God in the Checkbook, or Quicken’s Silver Lining

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May, 2010 — Since my accident, now nine months on, I’ve noticed quite a few times that I lose track of time. I’m not talking about clock time. I’m talking about calendar time. The month. The date. The year. The day. I suppose it could be because I spent quite a few weeks away from home in medical care facilities, and additional weeks after arriving back home in hospital. In many of these places, if I had a view out the window, it was not a remarkable view. An empty sky. A brick wall. An air handler atop a pebbled roof. That same squirrel running across that same oak limb. No longer passing time according to well-established routines.

I was, and am becoming again, a pretty (excessively?) organized person. Used to be, when the mail came, or when I noticed it had been piling up, I would sort it carefully into piles. Junk mail. Bills. Checks. Personal correspondence — mine and theirs. And bank statements.

I would quickly process most of the piles described above. Junk mail to the trash. Bills into the desktop sorter, according to due date. Checks to the desk next to the “for deposit only” stamp. Other correspondence would be sorted (thrown or stuffed, really) into each family member’s stair basket. Contents were to be removed from baskets by basket owners and carried upstairs. The expression, “Out of sight, out of mind,” and the term “black hole,” seem to fit.

Early in my adult checkbook independence, I learned the benefits of the envelope system and the ledger sheet method. Still, with lots of handwritten checks and ledger entries, home finance management was slow going. Enter Quicken! I no longer had to handwrite checks. Sweet! Having set up my paycheck allocations, and my income and expense categories, home finance management became much more streamlined.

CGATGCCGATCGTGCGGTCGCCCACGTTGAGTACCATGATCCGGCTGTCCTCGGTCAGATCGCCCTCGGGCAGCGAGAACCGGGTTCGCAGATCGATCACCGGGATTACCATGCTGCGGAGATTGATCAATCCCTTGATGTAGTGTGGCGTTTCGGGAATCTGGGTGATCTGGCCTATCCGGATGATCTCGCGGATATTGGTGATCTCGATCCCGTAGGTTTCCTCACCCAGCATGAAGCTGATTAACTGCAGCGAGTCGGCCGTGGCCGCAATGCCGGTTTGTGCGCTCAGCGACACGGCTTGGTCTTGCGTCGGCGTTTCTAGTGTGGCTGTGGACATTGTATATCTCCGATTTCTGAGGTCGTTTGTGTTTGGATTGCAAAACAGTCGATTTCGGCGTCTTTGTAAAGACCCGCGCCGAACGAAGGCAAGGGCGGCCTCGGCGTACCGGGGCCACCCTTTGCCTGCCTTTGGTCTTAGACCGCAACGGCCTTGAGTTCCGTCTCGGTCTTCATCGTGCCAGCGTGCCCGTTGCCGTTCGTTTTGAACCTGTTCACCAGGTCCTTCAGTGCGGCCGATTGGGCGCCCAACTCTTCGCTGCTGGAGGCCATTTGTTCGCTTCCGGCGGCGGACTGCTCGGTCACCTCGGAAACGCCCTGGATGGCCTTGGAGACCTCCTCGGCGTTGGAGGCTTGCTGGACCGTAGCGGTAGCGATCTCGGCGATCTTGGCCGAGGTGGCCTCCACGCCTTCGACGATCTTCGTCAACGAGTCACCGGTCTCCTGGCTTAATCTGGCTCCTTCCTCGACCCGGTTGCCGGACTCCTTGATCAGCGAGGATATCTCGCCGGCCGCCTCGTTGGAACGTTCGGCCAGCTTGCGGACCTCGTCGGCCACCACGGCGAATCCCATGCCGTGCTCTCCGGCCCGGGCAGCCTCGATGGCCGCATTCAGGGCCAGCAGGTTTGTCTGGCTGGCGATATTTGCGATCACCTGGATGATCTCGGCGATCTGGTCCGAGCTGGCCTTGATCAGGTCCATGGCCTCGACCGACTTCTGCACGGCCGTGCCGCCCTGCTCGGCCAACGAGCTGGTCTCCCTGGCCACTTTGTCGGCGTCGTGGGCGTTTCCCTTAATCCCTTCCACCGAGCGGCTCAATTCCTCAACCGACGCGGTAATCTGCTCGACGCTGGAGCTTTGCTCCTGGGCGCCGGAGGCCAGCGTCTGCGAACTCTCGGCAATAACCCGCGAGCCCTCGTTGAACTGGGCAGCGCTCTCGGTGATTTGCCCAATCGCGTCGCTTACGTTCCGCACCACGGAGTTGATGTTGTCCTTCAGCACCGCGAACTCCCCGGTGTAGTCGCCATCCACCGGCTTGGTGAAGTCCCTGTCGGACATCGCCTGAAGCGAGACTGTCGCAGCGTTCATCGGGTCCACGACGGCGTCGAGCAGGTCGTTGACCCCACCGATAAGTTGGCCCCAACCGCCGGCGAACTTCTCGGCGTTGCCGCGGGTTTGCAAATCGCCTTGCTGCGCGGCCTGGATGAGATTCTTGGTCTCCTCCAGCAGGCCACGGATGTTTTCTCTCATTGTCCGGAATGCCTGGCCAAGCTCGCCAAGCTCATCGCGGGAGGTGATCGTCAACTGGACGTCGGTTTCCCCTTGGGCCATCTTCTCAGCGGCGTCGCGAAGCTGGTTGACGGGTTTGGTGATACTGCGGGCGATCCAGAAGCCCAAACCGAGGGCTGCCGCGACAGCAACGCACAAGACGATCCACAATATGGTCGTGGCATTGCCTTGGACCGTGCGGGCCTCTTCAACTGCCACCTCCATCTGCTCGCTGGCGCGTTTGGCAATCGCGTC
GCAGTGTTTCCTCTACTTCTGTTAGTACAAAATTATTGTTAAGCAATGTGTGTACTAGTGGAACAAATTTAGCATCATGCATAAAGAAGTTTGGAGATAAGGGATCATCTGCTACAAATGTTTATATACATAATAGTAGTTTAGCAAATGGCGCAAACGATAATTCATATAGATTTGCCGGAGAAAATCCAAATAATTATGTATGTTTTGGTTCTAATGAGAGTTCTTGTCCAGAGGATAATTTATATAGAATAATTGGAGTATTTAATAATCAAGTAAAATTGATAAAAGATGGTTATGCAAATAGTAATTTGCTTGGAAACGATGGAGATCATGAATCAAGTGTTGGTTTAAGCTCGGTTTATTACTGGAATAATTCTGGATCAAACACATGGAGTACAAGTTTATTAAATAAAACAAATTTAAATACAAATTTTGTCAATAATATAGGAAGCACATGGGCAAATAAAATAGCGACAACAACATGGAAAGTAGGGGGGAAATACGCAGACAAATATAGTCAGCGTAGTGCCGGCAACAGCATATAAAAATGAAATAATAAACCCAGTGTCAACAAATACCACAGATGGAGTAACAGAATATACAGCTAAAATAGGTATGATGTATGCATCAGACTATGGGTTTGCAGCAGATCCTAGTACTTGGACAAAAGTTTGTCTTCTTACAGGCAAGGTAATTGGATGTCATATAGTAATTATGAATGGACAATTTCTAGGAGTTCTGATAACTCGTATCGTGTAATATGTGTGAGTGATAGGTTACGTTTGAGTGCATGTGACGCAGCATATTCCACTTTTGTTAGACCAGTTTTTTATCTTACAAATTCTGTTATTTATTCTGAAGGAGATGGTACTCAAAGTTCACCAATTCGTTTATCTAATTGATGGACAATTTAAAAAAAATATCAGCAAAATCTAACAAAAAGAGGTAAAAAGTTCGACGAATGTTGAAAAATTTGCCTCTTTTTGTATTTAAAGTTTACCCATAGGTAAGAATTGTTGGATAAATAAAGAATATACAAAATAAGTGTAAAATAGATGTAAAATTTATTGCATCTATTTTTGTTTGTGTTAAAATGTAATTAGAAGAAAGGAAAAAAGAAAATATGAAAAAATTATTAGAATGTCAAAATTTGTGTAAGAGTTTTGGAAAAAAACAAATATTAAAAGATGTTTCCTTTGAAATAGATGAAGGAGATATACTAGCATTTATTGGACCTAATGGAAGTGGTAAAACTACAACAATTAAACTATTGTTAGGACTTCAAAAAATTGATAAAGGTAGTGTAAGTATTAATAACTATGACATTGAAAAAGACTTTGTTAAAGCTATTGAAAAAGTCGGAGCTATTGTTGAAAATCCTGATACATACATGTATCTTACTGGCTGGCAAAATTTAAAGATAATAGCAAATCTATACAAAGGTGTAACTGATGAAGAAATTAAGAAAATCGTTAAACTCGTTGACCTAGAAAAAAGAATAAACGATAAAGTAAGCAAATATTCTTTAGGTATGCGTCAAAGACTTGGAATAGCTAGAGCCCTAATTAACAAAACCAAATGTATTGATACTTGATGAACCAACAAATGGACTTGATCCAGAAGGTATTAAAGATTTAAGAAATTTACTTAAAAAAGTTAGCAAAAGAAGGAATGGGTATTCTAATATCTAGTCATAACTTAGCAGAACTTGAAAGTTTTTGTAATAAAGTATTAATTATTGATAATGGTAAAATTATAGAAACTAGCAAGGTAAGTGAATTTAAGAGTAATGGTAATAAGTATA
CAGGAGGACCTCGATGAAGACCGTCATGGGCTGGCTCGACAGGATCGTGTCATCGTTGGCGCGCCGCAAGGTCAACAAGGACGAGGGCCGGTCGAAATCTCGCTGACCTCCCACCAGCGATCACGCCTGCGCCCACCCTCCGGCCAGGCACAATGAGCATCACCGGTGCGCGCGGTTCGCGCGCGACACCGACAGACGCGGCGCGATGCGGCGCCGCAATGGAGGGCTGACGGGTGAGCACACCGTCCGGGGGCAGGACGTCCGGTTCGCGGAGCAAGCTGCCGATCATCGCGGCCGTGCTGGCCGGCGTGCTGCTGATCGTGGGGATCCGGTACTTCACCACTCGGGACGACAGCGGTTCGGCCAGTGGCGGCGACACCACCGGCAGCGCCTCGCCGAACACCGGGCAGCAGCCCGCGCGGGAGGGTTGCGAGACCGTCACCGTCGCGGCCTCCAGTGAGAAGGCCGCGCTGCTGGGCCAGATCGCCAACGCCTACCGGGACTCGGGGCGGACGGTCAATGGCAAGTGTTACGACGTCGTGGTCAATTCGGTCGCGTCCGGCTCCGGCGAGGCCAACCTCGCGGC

Back to the mail. The bank statements would go into a pile that I scarcely could bear to look upon. Were I to see the pile, it was a chilling and demoralizing reminder that account reconciliation afternoons were seldom happy occasions. Missing receipts. Deposits I was sure of, but which the bank seemed to have overlooked. The check ledger’s “miscellaneous” category, with its siren call, “Use me for discretionary purposes.” Deep inside I knew it was merely the much misused ledger account I would deplete to make adjustments necessary to balance with the bank. Sigh. I can’t remember how many times six months would pass before I would tackle and reconcile a half year of bank statements. Upon slaying these multi-month statement dragons, I would sincerely proclaim I’d learned my lesson, and then announce, “I will never let this happen again.” I’ve been making that same announcement every six months for years.

This past week, I gathered all of the receipts, deposit slips, and the almost sacred composition book my lovely heroic wife used to split and track every check-writing atom. My involuntary abdication of the home finance management throne thrust my beloved wife into the role. I daresay she would rather have had weekly root canals. So, back on the throne, I began to work through the past 9 months’ income and expense history.

Quite unexpectedly, it was as though my newer version of Quicken had a AAA Trip-Tic function. Looking at every receipt, deposit slip and check number, it was as though each one was a Rick Steves travelogue stop with its own narrative. Entering each item, I matched transaction dates with transaction locations, picturing in many cases the payee / payor parties involved. I now understood where my wife and kids went each day — Target, Giant, Wal-Mart, the doctor’s office, Muvico, birthday shopping. I now could see who got new shoes, new clothes, a treat at Chick-fil-A, a prescription refill, a fill-up. Many deposit entries evidenced the staggering generosity of friends, family and strangers whose targets for kindness we were.

These bits of data — now all strung together — provided a much needed, much more useful cash flow picture. More significantly, this plodding multi-night exercise evidenced God’s close providential care, and reconnected me with the familiar reality away from which I had been so long, and with — to my eyes — a vast company of caring and supportive people.

And He who did not spare His only begotten Son, how will He not also along with Him freely give us all things?

One thought on “God in the Checkbook, or Quicken’s Silver Lining

  1. Carol McFadden

    Beautiful, Chuck! Thanks for reminding us of the privilege of the daily tasks that often we view as burdens or at least irritants.

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